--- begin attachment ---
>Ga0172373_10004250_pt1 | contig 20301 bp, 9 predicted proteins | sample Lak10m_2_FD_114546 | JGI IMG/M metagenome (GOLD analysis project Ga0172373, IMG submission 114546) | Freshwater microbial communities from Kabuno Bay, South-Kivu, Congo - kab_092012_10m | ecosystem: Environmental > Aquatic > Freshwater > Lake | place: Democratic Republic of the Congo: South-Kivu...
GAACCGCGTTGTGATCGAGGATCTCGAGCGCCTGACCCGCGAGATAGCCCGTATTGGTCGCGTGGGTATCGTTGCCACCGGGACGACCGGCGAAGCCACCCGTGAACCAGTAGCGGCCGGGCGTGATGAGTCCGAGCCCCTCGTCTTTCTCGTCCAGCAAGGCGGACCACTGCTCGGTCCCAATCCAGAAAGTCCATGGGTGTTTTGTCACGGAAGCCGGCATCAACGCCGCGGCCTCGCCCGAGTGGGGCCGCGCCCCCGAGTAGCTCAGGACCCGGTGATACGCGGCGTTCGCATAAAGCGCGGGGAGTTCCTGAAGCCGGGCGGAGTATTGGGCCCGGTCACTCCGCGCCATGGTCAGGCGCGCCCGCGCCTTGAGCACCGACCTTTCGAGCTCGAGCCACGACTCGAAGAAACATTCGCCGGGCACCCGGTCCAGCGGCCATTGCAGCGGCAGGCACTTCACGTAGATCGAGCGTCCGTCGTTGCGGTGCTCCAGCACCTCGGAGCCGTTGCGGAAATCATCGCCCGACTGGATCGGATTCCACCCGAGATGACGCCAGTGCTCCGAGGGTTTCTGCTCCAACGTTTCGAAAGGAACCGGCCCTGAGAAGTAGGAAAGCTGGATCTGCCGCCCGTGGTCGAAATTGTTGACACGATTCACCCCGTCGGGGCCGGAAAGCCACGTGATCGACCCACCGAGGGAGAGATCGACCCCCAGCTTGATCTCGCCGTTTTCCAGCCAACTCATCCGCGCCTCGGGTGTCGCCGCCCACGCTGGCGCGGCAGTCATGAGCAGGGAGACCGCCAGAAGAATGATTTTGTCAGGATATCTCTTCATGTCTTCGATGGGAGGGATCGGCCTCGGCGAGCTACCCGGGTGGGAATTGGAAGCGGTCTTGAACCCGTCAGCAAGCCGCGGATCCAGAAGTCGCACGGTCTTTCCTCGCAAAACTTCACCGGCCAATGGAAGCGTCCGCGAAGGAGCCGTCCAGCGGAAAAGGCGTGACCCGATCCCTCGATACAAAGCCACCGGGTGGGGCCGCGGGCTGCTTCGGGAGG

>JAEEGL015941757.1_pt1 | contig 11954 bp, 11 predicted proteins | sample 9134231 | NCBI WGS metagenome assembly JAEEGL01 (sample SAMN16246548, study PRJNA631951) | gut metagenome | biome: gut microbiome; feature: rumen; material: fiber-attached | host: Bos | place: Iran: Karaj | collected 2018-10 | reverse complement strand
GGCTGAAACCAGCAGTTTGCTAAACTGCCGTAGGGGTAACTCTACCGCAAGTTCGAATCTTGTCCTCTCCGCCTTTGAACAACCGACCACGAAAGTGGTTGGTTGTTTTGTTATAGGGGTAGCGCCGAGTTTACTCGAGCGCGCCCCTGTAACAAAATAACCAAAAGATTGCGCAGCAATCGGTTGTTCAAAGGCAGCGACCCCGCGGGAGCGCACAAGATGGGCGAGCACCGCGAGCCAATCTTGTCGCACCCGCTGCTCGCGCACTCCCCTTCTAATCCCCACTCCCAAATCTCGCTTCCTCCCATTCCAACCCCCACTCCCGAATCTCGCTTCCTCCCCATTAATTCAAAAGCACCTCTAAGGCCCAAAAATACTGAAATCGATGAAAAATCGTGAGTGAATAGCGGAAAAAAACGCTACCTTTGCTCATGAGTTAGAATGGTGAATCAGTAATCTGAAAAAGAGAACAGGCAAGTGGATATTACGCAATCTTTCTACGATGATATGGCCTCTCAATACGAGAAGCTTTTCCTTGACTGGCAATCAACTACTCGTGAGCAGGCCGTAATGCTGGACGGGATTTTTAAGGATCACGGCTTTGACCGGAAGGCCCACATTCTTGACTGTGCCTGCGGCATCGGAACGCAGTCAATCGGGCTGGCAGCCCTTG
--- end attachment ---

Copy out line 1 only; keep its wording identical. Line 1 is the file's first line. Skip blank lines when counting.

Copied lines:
>Ga0172373_10004250_pt1 | contig 20301 bp, 9 predicted proteins | sample Lak10m_2_FD_114546 | JGI IMG/M metagenome (GOLD analysis project Ga0172373, IMG submission 114546) | Freshwater microbial communities from Kabuno Bay, South-Kivu, Congo - kab_092012_10m | ecosystem: Environmental > Aquatic > Freshwater > Lake | place: Democratic Republic of the Congo: South-Kivu...